Save the Daintree rainforest
The Daintree is Australia’s LARGEST rainforest. It is arguably the most biodiverse rainforest on the planet. It has been continuously evolving and growing, living and breathing, for as many as 180 MILLION YEARS.
By comparison, the Amazon is 55 million years old. The Daintree is of international conservation importance as one of the most significant regional ecosystems in the world.
One would think that the creation of the Daintree National Park - and subsequent World Heritage Listing - in 1988 would secure the unique environment of the Daintree rainforest forevermore.
In 1983 the Douglas-Shire Council pushed ahead with a controversial plan to construct a permanent road from Cairns to Cooktown which was supported by the Bjelke-Peterson State Liberal Government. The publicity generated by the 1983-84 community blockade provided a turning point in the campaign to protect Queensland's tropical rainforests. (Check out Bill Wilke’s The Daintree Blockade.)
In 1988, the Hawke Federal Government listed the Wet Tropics Rainforests as a World Heritage Area. Due to its constitutional powers relating to international agreements, the Federal Government was able to overrule the Queensland State Government.
While the World Heritage Area included the majority of the upland areas of the Daintree Rainforest, it excluded most of the hill faces and coastal lowlands. Ten years prior to the World Heritage listing, large sections of the lowland rainforest were subdivided for residential development by a Cairns property developer.
Originally there were 1,100 subdivided blocks of land. Many were not built on because there is no bridge over the Daintree River (access is by ferry) and no mains electricity. However developers have left a legacy of freehold properties in the heart of the Daintree Lowlands surrounded by the National Park and the World Heritage Area and these properties are now being steadily developed.
Various attempts by governments have failed to solve the problems created by the residential subdivision. In 1984 the Federal and State Governments funded the $23 million Daintree Rescue Program to be implemented over four years. This was successful in purchasing a number of significant blocks of land for inclusion in the Daintree National Park, as well as developing eco-tourism infrastructure. However large amounts of critical conservation land were still not protected.
Prior to the 2004 election the Federal Government committed $5 million to the Daintree; however, this was largely diverted to landholder education rather than the much-needed buy back.
In June 2004 the Douglas Shire Council implemented a 12-monh moratorium on approval for development in the Daintree while it prepared a Douglas Shire Draft Planning Scheme for the area. Fortunately, the Queensland State Government (again immediately prior to the 2005 State Election) also committed $5 million and following adoption of the Scheme in 2006 committed another $5 million.
The Douglas Shire Council Planning Scheme protects 350 properties north of the Alexander Range, which have been acquired with Queensland Government funds. The Scheme also created "Rainforest Residential and Rainforest Tourism Precincts" where development is allowed and will be concentrated. Properties with building permits obtained before the adoption of the Scheme also retained these rights. Therefore, development can still proceed north of the Alexandra Range including at Cow Bay, Diwan and Cape Tribulation. Land south of the Alexander Range remains unprotected by the Scheme and development proceeds unchecked.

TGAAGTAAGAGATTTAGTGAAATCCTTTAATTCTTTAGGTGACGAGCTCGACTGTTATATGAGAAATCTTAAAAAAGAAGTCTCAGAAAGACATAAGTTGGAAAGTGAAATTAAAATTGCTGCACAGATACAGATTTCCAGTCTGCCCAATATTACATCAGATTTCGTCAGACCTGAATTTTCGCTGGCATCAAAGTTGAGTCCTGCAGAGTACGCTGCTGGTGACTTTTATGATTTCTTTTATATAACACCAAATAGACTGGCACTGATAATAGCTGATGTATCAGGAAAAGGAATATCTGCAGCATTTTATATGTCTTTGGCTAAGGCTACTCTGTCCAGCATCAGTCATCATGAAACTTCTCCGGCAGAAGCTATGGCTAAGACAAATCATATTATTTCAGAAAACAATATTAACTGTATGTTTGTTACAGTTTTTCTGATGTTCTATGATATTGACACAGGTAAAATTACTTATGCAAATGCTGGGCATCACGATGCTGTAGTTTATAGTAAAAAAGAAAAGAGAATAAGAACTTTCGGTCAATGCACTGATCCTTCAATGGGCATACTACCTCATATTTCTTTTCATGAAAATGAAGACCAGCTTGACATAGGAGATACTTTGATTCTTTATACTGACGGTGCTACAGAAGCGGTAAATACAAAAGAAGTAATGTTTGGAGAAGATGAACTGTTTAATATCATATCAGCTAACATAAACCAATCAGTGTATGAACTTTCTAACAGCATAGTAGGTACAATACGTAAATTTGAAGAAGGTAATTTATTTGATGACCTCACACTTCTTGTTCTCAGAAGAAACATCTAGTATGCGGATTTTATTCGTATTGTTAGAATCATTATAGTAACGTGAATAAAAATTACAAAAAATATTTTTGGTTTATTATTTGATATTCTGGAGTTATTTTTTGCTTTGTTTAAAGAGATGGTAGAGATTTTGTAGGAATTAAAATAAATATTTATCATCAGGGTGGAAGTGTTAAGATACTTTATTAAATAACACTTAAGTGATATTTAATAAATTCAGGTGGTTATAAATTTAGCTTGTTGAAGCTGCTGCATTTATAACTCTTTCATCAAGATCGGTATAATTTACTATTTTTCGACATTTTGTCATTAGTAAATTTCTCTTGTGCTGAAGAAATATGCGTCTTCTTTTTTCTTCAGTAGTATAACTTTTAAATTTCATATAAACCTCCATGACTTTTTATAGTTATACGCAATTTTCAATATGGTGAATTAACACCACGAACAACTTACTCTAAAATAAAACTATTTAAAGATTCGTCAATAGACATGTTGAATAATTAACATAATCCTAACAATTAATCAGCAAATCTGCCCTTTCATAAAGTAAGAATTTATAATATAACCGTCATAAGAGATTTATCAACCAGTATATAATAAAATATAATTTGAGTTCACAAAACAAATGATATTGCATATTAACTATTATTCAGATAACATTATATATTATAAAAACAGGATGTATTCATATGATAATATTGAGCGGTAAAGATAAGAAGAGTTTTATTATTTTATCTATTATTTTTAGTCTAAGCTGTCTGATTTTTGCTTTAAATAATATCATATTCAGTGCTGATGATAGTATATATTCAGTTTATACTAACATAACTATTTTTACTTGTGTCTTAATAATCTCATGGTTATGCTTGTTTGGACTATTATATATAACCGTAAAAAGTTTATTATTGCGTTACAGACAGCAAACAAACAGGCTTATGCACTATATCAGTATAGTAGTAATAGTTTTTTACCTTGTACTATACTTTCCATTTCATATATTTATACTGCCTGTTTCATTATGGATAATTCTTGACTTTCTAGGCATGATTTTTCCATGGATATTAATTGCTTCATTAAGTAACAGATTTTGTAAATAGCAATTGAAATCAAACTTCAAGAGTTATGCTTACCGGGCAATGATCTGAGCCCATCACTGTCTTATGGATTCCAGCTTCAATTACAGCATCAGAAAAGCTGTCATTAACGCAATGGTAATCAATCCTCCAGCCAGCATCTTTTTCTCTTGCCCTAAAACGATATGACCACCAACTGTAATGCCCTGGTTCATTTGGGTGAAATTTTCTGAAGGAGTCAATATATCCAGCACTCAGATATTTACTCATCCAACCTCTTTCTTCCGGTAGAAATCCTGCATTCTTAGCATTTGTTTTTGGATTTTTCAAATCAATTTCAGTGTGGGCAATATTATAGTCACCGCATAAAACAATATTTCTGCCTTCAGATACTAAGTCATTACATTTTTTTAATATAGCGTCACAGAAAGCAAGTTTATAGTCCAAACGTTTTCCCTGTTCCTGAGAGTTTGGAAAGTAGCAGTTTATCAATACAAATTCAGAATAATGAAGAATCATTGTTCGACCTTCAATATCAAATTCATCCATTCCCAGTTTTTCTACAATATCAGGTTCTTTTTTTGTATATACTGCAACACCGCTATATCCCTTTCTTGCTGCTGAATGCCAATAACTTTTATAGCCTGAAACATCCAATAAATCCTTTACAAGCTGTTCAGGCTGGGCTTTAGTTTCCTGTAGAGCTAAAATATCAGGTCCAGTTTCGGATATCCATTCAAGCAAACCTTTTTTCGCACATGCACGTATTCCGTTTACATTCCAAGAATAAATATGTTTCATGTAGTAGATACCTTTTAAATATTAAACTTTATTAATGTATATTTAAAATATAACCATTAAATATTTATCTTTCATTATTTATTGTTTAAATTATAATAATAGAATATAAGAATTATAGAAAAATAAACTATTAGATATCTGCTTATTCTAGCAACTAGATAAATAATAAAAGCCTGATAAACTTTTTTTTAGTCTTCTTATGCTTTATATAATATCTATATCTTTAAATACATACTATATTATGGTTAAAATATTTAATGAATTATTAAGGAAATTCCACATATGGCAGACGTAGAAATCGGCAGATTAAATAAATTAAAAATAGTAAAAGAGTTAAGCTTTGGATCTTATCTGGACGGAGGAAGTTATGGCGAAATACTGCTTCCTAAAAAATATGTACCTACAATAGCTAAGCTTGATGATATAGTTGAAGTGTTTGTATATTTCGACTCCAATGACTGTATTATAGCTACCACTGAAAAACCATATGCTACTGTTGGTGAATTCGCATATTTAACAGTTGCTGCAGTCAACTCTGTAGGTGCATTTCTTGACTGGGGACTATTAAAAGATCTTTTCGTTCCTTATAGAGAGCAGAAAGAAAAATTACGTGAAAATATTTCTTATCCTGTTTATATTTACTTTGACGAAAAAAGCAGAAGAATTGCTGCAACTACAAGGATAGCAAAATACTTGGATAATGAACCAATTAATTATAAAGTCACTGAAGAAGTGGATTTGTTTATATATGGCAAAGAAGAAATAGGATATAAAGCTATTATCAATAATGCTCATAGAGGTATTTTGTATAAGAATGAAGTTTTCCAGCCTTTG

Rainforest Rescue's Daintree Buy Back and Protect Forever Project purchases and protects high conservation value rainforest at risk of development. Nature Refuge status is then created which protects the properties forever under covenants ratified by the Queensland Parliament in Australia.
Our vision is to buy back and protect all remaining high conservation value properties in the Daintree lowland rainforest by 2030.
Daintree Vision 2030 - to buy back all remaining threatened rainforest properties in the Daintree
There are roughly 180 Daintree properties that Rainforest Rescue needs to buy back. We want to see all of these protected by the year 2030.
Although the clock is ticking, there is still time for us to achieve this vision, and make a serious difference to the preservation of this critically important region with its remarkable biodiversity. We believe the many values of the Daintree rainforest should be protected for future generations so that they too can be inspired and amazed by its incredible beauty and diversity, and that the Daintree can continue to protect and nurture biodiversity, mitigate against climate change, and be available for study as rainforests around the world often hold treatments and cures for illnesses…and for so many other reasons. Perhaps the best reason to protect the Daintree is simply to protect Nature from development – to stop its destruction. Until Nature has rights under law and until it can speak for itself, its up to people like us – like you and me – to stand up for Nature.
The choice is between being able to secure a biodiverse future for the Daintree, or face the prospect of losing this forest and its species forever.
Rainforest Rescue has an ambitious plan for the future of the Daintree rainforest. We want to buy back more properties than ever before and we urgently need your help to make this vision a reality.
Ultimately, to buy back every one of these properties, we need to raise approximately $15 million. But what is a rainforest worth? Can we put a price on its irreplaceable values? Not really. Which is why we feel this 2030 vision is not only attainable; it’s exactly what we should be doing.
We hope you’ll agree that this vision is vital, tangible and achievable.
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